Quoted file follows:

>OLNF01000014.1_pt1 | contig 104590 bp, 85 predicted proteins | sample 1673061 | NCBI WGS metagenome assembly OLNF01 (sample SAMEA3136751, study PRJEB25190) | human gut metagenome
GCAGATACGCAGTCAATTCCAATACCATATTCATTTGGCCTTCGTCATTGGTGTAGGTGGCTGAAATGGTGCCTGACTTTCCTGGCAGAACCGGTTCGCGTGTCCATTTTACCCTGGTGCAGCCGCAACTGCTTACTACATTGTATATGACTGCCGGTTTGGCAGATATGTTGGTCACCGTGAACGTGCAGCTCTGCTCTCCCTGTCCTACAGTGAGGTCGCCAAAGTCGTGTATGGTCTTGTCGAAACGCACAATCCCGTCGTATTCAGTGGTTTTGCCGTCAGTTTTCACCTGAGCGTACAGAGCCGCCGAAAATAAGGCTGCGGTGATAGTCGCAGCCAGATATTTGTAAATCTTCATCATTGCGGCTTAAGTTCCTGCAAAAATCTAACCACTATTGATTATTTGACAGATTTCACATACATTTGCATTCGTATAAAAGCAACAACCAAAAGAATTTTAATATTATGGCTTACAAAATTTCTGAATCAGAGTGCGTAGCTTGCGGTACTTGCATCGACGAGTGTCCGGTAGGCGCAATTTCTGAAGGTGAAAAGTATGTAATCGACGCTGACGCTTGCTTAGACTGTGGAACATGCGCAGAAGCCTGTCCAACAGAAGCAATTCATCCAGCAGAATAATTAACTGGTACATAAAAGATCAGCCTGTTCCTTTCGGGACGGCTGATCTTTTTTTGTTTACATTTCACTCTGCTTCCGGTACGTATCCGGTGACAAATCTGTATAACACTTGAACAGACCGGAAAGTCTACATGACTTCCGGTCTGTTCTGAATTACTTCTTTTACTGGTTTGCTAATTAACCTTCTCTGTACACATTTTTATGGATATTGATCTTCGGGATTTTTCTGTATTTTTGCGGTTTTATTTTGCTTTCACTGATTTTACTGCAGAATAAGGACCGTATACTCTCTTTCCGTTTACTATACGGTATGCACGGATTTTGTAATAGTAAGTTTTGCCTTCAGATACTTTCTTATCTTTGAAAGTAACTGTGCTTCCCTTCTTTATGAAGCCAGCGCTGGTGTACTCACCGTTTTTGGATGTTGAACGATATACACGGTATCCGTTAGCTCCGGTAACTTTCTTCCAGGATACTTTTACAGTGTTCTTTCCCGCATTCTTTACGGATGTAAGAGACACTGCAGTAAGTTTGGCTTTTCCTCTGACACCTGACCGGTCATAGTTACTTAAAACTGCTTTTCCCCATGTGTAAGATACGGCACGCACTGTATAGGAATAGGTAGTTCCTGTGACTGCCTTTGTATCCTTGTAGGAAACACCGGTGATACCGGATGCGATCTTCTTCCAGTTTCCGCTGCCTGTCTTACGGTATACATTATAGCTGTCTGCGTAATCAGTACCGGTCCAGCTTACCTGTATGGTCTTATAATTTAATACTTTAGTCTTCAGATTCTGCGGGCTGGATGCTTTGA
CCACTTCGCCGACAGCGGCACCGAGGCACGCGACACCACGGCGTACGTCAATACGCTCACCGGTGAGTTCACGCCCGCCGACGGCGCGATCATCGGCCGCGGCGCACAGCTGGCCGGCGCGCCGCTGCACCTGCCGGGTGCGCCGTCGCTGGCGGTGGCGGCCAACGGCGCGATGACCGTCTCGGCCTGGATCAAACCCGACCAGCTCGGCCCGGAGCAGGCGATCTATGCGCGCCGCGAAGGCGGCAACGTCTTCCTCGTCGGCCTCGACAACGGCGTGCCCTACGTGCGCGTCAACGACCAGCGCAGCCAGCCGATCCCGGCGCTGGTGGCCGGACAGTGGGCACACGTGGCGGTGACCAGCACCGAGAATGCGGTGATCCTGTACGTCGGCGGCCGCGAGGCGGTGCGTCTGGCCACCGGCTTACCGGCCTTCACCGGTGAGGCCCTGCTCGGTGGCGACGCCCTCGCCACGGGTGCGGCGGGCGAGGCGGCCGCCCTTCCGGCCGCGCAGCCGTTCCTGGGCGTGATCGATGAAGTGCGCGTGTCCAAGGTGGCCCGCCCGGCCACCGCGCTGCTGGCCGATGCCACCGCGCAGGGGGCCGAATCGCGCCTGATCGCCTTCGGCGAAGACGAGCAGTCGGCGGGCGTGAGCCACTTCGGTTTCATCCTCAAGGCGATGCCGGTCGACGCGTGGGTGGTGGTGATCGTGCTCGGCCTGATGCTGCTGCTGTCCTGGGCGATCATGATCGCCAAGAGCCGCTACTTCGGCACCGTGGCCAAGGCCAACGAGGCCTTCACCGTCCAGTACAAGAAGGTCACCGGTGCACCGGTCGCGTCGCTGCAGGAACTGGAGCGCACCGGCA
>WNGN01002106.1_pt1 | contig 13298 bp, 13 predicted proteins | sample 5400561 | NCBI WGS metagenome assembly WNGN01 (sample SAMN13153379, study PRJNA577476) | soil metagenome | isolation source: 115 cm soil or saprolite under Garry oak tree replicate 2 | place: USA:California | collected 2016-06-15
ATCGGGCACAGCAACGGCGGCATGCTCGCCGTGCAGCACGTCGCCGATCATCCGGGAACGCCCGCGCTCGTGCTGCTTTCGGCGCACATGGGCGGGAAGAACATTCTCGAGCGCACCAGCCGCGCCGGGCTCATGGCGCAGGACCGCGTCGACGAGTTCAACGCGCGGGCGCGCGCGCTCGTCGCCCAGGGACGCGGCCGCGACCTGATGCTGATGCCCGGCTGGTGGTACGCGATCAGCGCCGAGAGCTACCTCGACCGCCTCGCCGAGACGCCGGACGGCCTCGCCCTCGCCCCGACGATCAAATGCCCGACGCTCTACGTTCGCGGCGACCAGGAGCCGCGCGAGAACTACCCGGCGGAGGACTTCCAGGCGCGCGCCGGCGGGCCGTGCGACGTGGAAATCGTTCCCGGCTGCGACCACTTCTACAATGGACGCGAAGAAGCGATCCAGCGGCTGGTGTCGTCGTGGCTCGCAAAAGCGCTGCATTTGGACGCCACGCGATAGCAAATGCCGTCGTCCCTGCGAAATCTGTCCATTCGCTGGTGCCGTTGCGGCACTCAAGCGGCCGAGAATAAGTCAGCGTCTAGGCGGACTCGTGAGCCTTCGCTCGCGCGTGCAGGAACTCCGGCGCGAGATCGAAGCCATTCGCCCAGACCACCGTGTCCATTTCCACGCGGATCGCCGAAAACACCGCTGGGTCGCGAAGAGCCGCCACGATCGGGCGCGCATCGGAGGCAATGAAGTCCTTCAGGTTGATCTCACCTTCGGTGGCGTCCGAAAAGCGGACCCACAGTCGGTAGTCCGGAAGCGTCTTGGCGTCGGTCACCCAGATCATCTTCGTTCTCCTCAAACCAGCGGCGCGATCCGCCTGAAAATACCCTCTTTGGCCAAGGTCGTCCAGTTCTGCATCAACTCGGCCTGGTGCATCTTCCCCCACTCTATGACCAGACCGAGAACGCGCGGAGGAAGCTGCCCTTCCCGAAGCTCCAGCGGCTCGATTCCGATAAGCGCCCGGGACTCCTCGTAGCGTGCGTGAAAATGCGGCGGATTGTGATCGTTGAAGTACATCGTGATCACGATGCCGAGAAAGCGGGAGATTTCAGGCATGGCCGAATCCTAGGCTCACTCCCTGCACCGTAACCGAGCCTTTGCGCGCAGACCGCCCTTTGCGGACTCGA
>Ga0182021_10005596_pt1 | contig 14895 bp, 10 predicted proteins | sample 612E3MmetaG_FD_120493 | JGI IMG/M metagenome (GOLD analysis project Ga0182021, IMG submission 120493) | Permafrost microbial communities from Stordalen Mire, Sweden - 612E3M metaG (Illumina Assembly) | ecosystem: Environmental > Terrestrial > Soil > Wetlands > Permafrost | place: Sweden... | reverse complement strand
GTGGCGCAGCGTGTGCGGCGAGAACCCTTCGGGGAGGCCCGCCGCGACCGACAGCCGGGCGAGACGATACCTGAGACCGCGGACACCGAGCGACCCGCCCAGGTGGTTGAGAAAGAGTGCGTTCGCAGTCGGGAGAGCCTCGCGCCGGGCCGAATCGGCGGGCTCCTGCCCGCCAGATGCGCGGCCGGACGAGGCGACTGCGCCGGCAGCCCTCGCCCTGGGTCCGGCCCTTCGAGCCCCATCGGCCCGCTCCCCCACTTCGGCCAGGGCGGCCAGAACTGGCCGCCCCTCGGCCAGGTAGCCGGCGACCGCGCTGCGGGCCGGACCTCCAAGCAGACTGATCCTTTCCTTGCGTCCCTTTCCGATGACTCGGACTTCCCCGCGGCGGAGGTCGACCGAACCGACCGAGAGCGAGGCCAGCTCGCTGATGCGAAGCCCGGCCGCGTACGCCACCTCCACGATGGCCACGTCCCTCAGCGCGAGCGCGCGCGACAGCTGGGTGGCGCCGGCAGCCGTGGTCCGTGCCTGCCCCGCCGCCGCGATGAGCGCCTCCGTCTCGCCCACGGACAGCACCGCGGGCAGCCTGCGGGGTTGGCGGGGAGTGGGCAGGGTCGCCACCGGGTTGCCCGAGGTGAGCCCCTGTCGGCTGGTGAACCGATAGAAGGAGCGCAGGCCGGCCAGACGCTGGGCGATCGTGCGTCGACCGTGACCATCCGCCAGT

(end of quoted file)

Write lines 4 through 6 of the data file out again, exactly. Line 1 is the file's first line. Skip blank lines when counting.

>WNGN01002106.1_pt1 | contig 13298 bp, 13 predicted proteins | sample 5400561 | NCBI WGS metagenome assembly WNGN01 (sample SAMN13153379, study PRJNA577476) | soil metagenome | isolation source: 115 cm soil or saprolite under Garry oak tree replicate 2 | place: USA:California | collected 2016-06-15
ATCGGGCACAGCAACGGCGGCATGCTCGCCGTGCAGCACGTCGCCGATCATCCGGGAACGCCCGCGCTCGTGCTGCTTTCGGCGCACATGGGCGGGAAGAACATTCTCGAGCGCACCAGCCGCGCCGGGCTCATGGCGCAGGACCGCGTCGACGAGTTCAACGCGCGGGCGCGCGCGCTCGTCGCCCAGGGACGCGGCCGCGACCTGATGCTGATGCCCGGCTGGTGGTACGCGATCAGCGCCGAGAGCTACCTCGACCGCCTCGCCGAGACGCCGGACGGCCTCGCCCTCGCCCCGACGATCAAATGCCCGACGCTCTACGTTCGCGGCGACCAGGAGCCGCGCGAGAACTACCCGGCGGAGGACTTCCAGGCGCGCGCCGGCGGGCCGTGCGACGTGGAAATCGTTCCCGGCTGCGACCACTTCTACAATGGACGCGAAGAAGCGATCCAGCGGCTGGTGTCGTCGTGGCTCGCAAAAGCGCTGCATTTGGACGCCACGCGATAGCAAATGCCGTCGTCCCTGCGAAATCTGTCCATTCGCTGGTGCCGTTGCGGCACTCAAGCGGCCGAGAATAAGTCAGCGTCTAGGCGGACTCGTGAGCCTTCGCTCGCGCGTGCAGGAACTCCGGCGCGAGATCGAAGCCATTCGCCCAGACCACCGTGTCCATTTCCACGCGGATCGCCGAAAACACCGCTGGGTCGCGAAGAGCCGCCACGATCGGGCGCGCATCGGAGGCAATGAAGTCCTTCAGGTTGATCTCACCTTCGGTGGCGTCCGAAAAGCGGACCCACAGTCGGTAGTCCGGAAGCGTCTTGGCGTCGGTCACCCAGATCATCTTCGTTCTCCTCAAACCAGCGGCGCGATCCGCCTGAAAATACCCTCTTTGGCCAAGGTCGTCCAGTTCTGCATCAACTCGGCCTGGTGCATCTTCCCCCACTCTATGACCAGACCGAGAACGCGCGGAGGAAGCTGCCCTTCCCGAAGCTCCAGCGGCTCGATTCCGATAAGCGCCCGGGACTCCTCGTAGCGTGCGTGAAAATGCGGCGGATTGTGATCGTTGAAGTACATCGTGATCACGATGCCGAGAAAGCGGGAGATTTCAGGCATGGCCGAATCCTAGGCTCACTCCCTGCACCGTAACCGAGCCTTTGCGCGCAGACCGCCCTTTGCGGACTCGA
>Ga0182021_10005596_pt1 | contig 14895 bp, 10 predicted proteins | sample 612E3MmetaG_FD_120493 | JGI IMG/M metagenome (GOLD analysis project Ga0182021, IMG submission 120493) | Permafrost microbial communities from Stordalen Mire, Sweden - 612E3M metaG (Illumina Assembly) | ecosystem: Environmental > Terrestrial > Soil > Wetlands > Permafrost | place: Sweden... | reverse complement strand